The last 6 days were fun and wretched. The fun was seeing Mathew liven up and eat again. The wretched were two weather systems! But first, an update on Kristen’s fundraising efforts:
Kristen has already reached her first goal of $500 raised for Ewing Sarcoma research (way to go!). There is now an interesting twist to the “shave her head” goal in the initial write-up. You can vote to keep her hair short rather than go bald. This came after many expressions of interest in donating to KEEP her hair rather than her shaving it off. If the hair voting doesn’t appeal to you please know you are welcome to donate for the research itself rather than the little contest she devised. Remember that blood donations count too! Even if you go and attempt but ultimately fail we will still put forth $10 on your behalf ~ we love your effort and willingness to try (one poor girl passed out cold trying to give blood a few days ago; rest assured it matters!). You can also vote for the hair with that blood donation folks. For the earlier donors, please contact either Kristen or I and let us know how you want to vote for her head!
…and… she added one final challenge… if she reaches $1,000 then she is going to shave her eyebrows off too.
On the left sidebar there is a countdown to the big day of “go short or go bald”, below that shows the latest update on her fundraising effort. Final monetary tallies of voting won’t be announced until March 4, the day either the scissors or razor are taken out for the reveal.
Thank you to all of you wonderful people who stepped forward so quickly. Kristen thought the initial goal of $500 was impossible to obtain and figured she might raise a total of $300. She is so excited about your enthusiasm and participation. Mathew’s cancer is tough on her and she is dealing with her third year of university on top of that. She wanted to do something that made a difference and counted in the end; raising money to go towards research for this rare and aggressive cancer was the best fit to support her brother.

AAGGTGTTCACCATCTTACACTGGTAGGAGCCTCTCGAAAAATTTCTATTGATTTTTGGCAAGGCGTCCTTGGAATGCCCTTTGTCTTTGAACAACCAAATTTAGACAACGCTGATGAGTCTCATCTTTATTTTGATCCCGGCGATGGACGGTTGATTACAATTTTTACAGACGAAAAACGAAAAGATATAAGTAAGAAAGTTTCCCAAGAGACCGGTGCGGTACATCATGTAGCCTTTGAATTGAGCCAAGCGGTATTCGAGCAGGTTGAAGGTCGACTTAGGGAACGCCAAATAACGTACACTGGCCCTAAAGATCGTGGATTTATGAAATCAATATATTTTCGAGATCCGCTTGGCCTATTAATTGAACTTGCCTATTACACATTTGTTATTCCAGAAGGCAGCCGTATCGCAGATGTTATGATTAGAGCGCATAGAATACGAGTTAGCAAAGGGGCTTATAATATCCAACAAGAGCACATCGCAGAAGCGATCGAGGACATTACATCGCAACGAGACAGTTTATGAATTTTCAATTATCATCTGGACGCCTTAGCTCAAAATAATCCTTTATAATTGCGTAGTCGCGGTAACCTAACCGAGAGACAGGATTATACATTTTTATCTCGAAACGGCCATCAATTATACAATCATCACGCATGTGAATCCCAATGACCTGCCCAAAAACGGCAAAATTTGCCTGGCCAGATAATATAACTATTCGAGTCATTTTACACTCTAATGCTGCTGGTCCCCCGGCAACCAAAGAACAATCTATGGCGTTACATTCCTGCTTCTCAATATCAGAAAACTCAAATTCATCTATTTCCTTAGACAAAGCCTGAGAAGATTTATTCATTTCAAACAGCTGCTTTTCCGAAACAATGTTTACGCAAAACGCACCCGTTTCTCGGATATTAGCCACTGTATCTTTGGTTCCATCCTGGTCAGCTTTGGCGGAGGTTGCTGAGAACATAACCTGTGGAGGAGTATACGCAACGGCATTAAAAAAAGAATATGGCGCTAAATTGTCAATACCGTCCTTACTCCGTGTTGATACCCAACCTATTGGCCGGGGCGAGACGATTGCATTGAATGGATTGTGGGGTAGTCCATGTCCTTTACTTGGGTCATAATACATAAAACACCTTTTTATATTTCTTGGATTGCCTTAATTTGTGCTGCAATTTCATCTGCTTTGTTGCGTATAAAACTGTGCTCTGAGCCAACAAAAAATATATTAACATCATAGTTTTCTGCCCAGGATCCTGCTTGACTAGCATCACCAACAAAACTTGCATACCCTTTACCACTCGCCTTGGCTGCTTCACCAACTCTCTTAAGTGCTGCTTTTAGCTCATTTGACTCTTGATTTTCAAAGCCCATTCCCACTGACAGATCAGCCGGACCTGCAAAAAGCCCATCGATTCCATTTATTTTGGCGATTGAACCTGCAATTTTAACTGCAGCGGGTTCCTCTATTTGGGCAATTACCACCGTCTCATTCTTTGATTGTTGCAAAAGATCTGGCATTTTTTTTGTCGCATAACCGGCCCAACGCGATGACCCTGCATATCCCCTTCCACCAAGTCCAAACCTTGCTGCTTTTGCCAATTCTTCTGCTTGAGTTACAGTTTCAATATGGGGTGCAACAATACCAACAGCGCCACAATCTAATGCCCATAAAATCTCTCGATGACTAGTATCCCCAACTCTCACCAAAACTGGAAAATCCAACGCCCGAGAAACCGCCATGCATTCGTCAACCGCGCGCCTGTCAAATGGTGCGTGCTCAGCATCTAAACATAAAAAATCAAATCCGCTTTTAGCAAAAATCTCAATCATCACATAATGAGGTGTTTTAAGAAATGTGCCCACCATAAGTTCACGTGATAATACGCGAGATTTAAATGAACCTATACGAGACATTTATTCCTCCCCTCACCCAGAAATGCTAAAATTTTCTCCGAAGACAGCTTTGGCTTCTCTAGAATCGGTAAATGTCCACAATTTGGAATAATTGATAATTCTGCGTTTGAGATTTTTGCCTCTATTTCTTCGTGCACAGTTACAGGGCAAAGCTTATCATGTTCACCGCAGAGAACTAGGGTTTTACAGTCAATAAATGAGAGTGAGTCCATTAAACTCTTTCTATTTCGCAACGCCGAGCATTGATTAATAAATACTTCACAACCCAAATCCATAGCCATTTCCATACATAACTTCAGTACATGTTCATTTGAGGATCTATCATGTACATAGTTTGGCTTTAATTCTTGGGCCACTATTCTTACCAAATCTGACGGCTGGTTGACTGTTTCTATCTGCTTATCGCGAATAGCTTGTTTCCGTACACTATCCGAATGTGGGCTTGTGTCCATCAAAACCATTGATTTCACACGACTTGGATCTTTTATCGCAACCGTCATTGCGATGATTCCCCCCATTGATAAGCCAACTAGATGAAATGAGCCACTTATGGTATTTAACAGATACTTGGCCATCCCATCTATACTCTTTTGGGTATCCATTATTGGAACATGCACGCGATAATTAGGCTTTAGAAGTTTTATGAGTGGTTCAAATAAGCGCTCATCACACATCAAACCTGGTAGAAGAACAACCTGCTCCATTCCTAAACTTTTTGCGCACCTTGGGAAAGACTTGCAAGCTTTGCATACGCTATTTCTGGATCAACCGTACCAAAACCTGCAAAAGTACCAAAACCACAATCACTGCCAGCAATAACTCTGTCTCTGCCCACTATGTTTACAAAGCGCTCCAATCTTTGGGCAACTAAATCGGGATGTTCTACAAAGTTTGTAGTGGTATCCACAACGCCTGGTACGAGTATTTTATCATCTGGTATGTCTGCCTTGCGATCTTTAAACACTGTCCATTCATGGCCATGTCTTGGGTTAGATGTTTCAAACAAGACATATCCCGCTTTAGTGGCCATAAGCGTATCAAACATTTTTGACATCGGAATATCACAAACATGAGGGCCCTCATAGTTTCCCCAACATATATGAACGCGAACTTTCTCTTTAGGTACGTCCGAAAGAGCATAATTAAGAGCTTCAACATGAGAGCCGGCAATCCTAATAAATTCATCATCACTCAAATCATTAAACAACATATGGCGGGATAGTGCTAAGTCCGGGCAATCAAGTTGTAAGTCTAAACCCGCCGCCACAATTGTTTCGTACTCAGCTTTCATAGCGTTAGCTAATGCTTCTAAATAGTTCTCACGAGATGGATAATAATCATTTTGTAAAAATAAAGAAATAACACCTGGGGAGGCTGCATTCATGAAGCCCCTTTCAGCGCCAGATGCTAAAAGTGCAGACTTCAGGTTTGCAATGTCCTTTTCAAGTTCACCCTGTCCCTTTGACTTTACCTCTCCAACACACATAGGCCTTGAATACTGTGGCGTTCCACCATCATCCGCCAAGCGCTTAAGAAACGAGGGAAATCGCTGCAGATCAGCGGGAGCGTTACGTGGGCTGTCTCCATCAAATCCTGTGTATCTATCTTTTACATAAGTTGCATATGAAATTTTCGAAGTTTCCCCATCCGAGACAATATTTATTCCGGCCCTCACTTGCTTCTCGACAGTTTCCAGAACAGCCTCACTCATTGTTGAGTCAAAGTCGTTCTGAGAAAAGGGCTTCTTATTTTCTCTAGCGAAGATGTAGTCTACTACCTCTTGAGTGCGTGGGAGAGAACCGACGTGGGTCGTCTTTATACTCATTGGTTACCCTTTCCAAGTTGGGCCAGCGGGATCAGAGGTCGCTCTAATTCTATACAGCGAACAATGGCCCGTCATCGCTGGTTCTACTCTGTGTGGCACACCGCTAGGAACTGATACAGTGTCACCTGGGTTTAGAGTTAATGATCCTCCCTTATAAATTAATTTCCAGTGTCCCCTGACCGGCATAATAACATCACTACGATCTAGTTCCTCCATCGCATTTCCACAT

The wicked weather this way came. As my brother-in-law fervently stated, “God bless whoever invented the snowblower!”. After missing the bite of the first storm last Friday morning we got walloped on Saturday night. Even that only turned into 27 cm of snow in our area but I swear ALL the snow piled in our driveway! I have proof too; check out the photos below.
Being oh-so-Canadian the snowblower broke down shortly after the photos were taken. I plugged away with the mighty shovel and pushed snow across the road and into yonder ditch.
I couldn’t swing the snow shovel high enough to throw the snow over the snowbanks in our driveway. My piddly efforts were hardly noticed once John improvised a temporary fix for the snowblower and finished the driveway.
The gusty winds were the compounding factor in drifting snow and visibility.
Did I mention is was COLD? Biting cold with that wind.
What passed through our area was nothing compared to other areas so I’ll keep the whining to a minimum, except to say I.am.sick.of.winter. REALLY.
Hubby sure is handsome, isn’t he? Even bundled up against a great Canadian winter.
I received a bouquet of bright, colourful flowers from a coworker & friend while Mathew was still in the hospital. It was such an unexpected surprise that boosted my spirits and tickled me pink. The colour brightened the dullness of Mathew’s hospital room and put some spring/summer into our house. See for yourself:
Thank you Sally, I LOVED them!